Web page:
Andrew Coyne, in this morning's National Post, accuses B.C. premier Christy Clark of engaging in political extortion:
Clark’s real weapon is political: the opposition of much of the B.C. public to the project, and the price the federal Tories would likely pay at the polls were they seen to be overriding the government of B.C. on the matter — her own, or her likely NDP successor’s. The list of demands she has suddenly produced, far behind in the polls with less than a year to go before the provincial election, are an obvious attempt to inoculate herself on the Gateway issue, without actually coming out against it.
While it's true that Clark's demands look like a desperate attempt to stave off political defeat, the real question is: What say do British Columbians have in the natter? Given the Harper government's approach to federal-provincial relations, the answer would appear to be none. So what are they to do in the face of Harper's indifference? Precisely what Clark is doing.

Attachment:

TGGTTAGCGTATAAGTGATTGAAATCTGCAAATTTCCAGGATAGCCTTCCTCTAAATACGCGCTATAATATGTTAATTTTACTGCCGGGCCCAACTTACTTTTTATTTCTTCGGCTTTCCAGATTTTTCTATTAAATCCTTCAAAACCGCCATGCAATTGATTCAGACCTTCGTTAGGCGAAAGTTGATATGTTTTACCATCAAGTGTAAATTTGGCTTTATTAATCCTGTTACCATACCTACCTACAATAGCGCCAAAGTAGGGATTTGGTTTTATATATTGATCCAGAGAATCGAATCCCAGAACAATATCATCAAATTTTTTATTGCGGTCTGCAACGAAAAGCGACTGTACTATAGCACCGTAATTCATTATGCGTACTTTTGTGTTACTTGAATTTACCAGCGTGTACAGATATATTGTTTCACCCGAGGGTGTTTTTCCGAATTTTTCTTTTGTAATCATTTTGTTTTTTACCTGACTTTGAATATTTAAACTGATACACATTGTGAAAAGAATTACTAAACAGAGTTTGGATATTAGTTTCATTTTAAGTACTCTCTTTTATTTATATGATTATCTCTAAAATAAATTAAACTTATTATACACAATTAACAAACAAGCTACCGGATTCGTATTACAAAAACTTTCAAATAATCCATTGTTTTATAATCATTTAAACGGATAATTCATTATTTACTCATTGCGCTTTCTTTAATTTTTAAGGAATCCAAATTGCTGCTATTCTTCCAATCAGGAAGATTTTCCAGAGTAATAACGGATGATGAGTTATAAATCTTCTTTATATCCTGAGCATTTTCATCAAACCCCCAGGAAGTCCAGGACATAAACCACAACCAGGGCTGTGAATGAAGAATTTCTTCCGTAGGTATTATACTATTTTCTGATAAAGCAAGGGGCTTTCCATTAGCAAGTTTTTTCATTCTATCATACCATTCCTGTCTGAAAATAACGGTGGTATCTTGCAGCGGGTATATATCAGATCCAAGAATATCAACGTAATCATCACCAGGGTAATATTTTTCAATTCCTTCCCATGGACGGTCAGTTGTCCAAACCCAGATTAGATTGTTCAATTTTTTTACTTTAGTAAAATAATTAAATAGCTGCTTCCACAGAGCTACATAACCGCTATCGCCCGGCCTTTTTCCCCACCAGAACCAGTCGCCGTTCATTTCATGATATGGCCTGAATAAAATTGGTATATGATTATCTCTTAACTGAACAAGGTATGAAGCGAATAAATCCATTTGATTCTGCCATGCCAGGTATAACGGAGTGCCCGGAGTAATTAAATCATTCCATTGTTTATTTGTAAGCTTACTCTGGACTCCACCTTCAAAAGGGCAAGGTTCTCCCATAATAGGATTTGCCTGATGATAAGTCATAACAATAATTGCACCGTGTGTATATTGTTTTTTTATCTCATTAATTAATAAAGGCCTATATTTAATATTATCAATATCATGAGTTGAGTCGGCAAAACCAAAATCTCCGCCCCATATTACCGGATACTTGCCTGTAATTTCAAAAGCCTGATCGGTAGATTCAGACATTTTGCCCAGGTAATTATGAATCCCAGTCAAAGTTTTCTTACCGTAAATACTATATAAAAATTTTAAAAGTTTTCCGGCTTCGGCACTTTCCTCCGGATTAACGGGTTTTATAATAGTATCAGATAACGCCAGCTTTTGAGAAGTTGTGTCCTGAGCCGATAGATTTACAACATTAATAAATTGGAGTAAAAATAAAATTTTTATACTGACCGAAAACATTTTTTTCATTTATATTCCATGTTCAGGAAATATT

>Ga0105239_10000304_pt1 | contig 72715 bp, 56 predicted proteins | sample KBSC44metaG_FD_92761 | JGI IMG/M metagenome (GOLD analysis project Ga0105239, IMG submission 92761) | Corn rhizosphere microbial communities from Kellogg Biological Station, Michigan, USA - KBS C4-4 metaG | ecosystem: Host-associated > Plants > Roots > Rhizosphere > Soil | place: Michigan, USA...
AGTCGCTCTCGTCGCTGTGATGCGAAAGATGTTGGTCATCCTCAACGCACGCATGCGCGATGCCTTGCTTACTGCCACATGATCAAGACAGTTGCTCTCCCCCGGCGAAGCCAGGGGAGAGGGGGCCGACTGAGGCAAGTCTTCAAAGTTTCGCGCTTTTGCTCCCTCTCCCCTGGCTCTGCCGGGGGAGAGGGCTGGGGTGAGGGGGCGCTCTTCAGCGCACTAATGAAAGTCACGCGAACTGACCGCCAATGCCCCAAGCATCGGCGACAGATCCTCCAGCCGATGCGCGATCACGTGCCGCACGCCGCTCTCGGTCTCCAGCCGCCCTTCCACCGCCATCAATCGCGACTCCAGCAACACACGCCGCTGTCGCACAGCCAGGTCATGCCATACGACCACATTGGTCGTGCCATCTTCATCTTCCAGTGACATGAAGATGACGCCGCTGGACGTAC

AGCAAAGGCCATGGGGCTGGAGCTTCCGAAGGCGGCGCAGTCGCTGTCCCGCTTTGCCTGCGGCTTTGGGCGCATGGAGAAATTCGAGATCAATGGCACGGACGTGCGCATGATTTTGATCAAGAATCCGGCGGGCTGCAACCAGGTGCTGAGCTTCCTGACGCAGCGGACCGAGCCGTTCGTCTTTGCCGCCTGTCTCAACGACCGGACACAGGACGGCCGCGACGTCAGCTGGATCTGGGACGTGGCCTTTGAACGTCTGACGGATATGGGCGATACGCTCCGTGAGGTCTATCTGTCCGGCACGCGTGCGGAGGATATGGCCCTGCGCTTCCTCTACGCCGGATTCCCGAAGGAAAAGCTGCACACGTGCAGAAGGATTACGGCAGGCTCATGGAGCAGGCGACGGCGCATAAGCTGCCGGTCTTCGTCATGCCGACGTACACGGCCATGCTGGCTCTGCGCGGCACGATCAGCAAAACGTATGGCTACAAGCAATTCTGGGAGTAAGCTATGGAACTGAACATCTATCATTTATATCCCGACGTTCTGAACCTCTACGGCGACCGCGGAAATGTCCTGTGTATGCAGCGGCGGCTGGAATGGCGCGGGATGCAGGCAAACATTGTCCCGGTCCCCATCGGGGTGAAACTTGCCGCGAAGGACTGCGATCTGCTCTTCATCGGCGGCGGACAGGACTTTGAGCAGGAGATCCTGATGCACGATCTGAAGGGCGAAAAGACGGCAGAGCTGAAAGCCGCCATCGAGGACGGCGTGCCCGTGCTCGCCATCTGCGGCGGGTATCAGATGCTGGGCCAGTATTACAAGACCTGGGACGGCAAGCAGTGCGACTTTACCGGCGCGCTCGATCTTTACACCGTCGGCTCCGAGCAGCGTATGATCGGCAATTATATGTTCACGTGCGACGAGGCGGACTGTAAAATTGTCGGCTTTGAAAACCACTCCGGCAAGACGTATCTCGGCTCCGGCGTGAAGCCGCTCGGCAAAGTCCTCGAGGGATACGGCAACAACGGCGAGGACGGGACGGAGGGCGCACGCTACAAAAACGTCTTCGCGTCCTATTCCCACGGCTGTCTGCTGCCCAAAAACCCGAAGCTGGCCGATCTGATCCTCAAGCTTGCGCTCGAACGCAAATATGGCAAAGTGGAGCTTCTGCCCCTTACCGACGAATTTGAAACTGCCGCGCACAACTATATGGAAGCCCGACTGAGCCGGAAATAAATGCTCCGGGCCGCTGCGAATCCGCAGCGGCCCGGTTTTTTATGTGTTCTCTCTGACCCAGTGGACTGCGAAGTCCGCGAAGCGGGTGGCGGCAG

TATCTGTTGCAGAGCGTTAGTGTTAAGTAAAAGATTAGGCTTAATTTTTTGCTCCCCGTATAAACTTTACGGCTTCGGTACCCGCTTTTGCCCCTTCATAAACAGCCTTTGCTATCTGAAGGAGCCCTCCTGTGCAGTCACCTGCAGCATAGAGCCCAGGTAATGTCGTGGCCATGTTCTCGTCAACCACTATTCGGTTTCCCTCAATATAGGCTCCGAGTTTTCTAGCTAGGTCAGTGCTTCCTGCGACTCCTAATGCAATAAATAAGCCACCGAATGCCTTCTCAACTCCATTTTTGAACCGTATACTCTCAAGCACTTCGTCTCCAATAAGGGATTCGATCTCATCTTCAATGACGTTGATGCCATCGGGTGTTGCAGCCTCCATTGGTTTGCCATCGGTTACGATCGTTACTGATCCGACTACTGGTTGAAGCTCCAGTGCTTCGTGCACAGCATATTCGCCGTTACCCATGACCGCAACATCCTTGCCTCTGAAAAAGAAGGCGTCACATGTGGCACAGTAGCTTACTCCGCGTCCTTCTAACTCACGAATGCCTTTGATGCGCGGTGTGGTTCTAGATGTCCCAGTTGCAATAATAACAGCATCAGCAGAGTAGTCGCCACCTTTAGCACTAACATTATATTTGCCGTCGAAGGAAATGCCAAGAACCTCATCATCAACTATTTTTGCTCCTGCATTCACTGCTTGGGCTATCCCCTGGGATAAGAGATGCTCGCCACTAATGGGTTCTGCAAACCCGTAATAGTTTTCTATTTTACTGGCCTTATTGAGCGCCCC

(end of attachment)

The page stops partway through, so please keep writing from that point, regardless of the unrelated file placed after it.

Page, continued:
At the end of his column, Coyne calls for an end to political games. China's proposed purchase of Nexan Energy and the Northern Gateway pipeline should both be subject to transparency, he writes. But Coyne is whistling into the wind. This, after all, is the Harper government -- which was found in contempt of parliament for its lack of transparency.
Clark's gamut is an understandable response to the way Harper has played his cards. She's calling his bluff. It will be up to Clark's successors -- and Canada's native peoples -- to shut the pipeline down.